Winter Protection PDF Print E-mail
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Gardening

When the winter comes around, some plants need a little help to ensure they survive the winter. Once you know what you're protecting your plants from, you can quickly find the right solution to protect your plants.

Before running out and buy all your supplies for winter protection, you should really think about what you're protecting your plants from. Wrapping a cedar with burlap won't protect it from salt damage. Paper tree wrap protects your tree from sun damage, but not from rodents.

So what are we protecting our plants from in the garden?

  • Sun. Believe it or not, sun can cause major damage to plants in the winter. In the winter, the sun can warm the south side of a plant to the point sap starts to flow ever so slightly. When the night comes, the cold temperature cause the cells to freeze and burst causing all kinds of problems.
  • Wind. Think of the winter wind like a turbo hand-drier, it dries very quickly, but too much and it causes your skin to get rough and cracked. Since plants don't really recover moisture in the winter, they dry out or desiccate.
  • Salt. If you remember old science classes when you look through an onion skin and add salt water, you know what salt can do. Effectively, salt sucks all the moisture out of a cell and the same thing happens to plants.
  • Rodents. Rodents are hungry little critters and typically eat the bark off trees and shrubs. Since all of the plant's sap runs just under the bark, rodent damage is like severing an artery to a plant.
  • Cold. All plants die if they get too cold. The temperature of the root system is even more critical in a plant than the air temperature. Once the roots of a plant die, then it cannot recover. Plants that experience top die-back can often recover quite quickly.
  • Snow and Ice. Snow and ice buildup are less common, but the weight can physically break plants. It is difficult to protect most plants from this type of damage, though it is a good idea to protect the most susceptible plants.

 

Winter Hazard Protection Options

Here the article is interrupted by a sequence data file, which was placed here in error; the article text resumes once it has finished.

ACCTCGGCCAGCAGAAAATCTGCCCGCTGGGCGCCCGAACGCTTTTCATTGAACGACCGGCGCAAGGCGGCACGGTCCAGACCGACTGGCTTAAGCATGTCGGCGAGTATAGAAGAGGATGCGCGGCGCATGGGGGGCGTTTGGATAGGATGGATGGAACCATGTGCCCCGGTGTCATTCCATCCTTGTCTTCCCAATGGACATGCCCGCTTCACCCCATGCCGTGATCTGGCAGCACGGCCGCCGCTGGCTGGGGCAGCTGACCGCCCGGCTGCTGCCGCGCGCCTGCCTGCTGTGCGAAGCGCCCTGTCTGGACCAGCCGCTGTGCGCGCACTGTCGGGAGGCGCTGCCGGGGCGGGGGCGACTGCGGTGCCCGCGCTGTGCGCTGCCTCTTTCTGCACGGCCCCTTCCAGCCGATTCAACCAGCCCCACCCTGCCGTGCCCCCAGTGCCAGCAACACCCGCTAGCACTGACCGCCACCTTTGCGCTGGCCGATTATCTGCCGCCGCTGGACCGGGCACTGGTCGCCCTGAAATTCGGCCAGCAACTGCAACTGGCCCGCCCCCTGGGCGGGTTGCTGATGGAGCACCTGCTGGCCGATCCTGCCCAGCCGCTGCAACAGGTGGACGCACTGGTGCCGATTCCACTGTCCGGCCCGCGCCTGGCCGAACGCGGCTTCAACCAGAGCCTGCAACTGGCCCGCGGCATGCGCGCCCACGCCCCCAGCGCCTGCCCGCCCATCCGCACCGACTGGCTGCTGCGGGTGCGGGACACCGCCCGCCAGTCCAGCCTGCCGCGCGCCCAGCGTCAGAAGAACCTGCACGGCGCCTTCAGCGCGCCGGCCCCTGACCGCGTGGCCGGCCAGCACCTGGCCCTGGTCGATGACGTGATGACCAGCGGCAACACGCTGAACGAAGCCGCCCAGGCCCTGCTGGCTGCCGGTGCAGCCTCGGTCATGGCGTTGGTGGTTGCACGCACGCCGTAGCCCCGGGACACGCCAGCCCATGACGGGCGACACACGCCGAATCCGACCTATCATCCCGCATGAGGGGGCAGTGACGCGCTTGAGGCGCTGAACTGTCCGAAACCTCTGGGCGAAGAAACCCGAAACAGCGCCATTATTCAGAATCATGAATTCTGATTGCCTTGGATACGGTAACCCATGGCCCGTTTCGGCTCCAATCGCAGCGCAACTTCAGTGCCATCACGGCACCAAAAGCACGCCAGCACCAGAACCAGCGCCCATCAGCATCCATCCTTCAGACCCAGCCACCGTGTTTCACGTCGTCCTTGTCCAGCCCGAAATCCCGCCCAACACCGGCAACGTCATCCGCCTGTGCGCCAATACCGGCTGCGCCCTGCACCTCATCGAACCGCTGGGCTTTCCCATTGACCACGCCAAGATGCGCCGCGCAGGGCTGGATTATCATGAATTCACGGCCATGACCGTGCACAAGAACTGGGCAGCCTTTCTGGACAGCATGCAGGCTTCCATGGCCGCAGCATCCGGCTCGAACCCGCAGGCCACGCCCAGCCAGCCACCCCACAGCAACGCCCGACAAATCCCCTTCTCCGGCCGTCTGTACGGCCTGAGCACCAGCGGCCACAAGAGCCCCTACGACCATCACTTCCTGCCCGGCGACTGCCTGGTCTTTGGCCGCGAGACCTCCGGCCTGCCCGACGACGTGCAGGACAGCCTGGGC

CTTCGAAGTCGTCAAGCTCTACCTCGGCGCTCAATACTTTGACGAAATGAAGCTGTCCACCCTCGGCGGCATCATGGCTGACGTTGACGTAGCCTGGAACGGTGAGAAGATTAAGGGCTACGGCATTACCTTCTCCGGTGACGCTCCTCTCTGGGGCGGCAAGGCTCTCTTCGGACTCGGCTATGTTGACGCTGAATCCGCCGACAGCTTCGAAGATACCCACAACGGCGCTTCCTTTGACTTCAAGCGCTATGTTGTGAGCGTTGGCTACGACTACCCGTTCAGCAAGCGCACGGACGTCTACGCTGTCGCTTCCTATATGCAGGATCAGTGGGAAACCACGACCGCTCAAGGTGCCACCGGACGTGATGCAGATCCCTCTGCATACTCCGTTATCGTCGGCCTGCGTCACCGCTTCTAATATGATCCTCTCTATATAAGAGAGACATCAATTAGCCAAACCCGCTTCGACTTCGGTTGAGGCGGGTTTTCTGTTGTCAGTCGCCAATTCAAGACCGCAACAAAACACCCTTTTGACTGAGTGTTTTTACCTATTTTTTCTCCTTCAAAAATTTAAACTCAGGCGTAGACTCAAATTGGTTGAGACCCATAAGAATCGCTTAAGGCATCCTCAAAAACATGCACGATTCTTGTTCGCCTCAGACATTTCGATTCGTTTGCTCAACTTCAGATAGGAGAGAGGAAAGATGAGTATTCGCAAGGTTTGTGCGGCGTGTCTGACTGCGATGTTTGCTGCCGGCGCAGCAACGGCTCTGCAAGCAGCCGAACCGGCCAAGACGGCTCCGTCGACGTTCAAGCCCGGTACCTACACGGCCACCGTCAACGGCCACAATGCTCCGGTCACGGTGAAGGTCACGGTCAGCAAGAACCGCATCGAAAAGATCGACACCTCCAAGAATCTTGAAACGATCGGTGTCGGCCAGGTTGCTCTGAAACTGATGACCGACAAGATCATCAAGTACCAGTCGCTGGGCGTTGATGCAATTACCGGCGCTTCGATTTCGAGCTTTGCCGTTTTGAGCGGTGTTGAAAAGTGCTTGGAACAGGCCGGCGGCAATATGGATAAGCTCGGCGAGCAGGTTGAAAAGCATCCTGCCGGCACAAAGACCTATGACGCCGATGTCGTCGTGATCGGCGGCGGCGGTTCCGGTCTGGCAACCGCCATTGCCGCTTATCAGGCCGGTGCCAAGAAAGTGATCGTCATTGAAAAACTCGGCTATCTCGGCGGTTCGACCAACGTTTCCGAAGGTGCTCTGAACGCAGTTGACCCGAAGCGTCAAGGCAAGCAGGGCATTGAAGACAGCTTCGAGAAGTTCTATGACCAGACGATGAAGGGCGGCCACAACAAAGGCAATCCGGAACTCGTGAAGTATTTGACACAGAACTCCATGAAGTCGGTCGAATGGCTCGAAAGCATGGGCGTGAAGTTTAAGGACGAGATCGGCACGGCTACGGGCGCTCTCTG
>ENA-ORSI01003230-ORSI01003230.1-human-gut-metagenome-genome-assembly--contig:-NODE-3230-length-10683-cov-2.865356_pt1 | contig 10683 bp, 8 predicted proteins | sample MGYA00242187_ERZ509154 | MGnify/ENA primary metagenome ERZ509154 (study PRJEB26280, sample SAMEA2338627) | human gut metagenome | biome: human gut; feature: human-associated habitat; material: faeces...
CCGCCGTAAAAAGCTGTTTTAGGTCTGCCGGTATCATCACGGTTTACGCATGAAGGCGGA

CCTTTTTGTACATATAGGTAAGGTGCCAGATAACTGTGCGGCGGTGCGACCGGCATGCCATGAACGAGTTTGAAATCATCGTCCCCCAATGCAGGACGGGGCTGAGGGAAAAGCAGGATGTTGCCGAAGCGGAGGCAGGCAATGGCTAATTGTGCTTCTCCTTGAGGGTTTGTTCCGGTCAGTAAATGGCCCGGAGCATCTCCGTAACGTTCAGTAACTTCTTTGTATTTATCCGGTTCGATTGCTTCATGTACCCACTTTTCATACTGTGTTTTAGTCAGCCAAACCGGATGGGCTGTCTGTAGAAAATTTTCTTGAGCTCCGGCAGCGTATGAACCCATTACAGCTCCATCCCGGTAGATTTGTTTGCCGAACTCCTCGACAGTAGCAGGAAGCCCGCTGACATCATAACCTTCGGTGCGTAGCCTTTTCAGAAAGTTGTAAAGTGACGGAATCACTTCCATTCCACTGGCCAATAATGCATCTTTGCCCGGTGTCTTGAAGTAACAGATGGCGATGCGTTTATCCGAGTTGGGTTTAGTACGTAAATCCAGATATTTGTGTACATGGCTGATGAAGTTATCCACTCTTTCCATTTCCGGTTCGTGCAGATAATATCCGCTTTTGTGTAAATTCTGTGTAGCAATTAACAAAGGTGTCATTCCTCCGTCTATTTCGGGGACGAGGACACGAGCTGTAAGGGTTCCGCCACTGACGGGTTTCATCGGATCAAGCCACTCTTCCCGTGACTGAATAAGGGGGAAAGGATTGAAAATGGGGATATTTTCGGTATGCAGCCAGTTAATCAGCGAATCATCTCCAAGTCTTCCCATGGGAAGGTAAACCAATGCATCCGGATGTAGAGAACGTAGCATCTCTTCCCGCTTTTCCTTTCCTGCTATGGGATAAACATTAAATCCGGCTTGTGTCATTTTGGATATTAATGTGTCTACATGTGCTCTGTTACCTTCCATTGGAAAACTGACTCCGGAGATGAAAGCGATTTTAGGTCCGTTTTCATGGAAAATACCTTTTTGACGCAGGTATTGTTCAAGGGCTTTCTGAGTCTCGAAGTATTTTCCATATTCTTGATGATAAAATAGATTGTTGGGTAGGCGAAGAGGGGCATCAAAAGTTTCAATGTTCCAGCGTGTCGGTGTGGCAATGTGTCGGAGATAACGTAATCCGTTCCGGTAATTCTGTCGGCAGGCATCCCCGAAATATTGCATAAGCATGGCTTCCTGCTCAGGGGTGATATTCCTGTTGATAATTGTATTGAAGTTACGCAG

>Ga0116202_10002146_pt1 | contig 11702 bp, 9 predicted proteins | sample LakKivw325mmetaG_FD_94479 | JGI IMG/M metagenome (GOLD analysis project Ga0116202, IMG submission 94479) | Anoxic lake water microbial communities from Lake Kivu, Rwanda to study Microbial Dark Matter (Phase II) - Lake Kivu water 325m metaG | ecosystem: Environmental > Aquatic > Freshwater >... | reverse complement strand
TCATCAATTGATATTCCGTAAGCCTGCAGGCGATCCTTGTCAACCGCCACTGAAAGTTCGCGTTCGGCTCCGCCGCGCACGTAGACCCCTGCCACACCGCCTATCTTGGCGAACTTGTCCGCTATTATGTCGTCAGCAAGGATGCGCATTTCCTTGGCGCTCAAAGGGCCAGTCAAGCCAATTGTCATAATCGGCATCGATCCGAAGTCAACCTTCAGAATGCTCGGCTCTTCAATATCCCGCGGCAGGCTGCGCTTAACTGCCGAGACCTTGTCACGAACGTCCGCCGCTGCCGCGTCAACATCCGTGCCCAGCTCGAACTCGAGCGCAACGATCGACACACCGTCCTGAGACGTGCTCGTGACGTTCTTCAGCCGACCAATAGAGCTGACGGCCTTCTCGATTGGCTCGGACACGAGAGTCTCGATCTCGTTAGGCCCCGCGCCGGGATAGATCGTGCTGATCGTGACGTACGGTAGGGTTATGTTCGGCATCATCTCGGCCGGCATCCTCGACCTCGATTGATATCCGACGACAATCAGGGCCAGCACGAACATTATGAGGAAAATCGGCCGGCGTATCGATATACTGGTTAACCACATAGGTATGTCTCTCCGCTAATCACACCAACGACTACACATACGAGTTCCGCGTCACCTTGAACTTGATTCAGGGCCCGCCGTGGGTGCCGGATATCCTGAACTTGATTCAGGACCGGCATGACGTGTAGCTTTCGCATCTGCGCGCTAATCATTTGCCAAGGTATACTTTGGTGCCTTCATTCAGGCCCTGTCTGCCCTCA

Plants that need protecting
Sun

Paper Tree Wrap

Burlap Wrap

Synthetic Wrap

Dwarf Alberta Spruce

Maple Trees

Emerald Cedars

Wind

Burlap Fence

Snow Fence

Dwarf Alberta Spruce

Japanese Yews

White Pines

Salt

Burlap Screens

Synthetic Fabric

Most Evergreens

White Pines

Most woody plants

Rodents

Skoot animal repellent

Rodent Bait

Heavy plastic wraps

Roses

Euonymus

Fruit Trees

Cold

Mulch

Snow Fences

Fluffy Snow

Styrofoam Dome

Marginally hardy perennials

Magnolias

Roses

Snow and Ice

Garden Netting

Twine

Columnar plants, especially Skyrocket or Blue Arrow Junipers

Evergreens in areas of excess snow buildup

At times, protecting a plant from one element can create a weakness in other areas. It's very important to keep all aspects in mind when trying to protect a plant and not forget about other possible issues.

Burlap, for example, makes a great and very versatile winter protection, but it can hold salt within it's fabric. In doing so, you may inadvertently create a salt problem which you didn't have in the past. Burlap works very well when separated from the plant, either as a fence or using a wooden "tee-pee" over the plant to create an air gap.

Protecting plants from cold using mulch or Styrofoam domes can also introduce rodent issues. If winter protection is added too soon, it creates n ideal habitat for rodents. This is particularly important with roses. Waiting until the ground has some frost in it usually prevents this problem.

It may sound like there's quite a bit of work in the fall, but it's easier than you think. Make a short list of plants that may need protecting and then write down what you are protecting from. In then end, one roll of burlap, some mulch, or a couple tree wraps may solve your problems with only a couple of hours of work.

 
 

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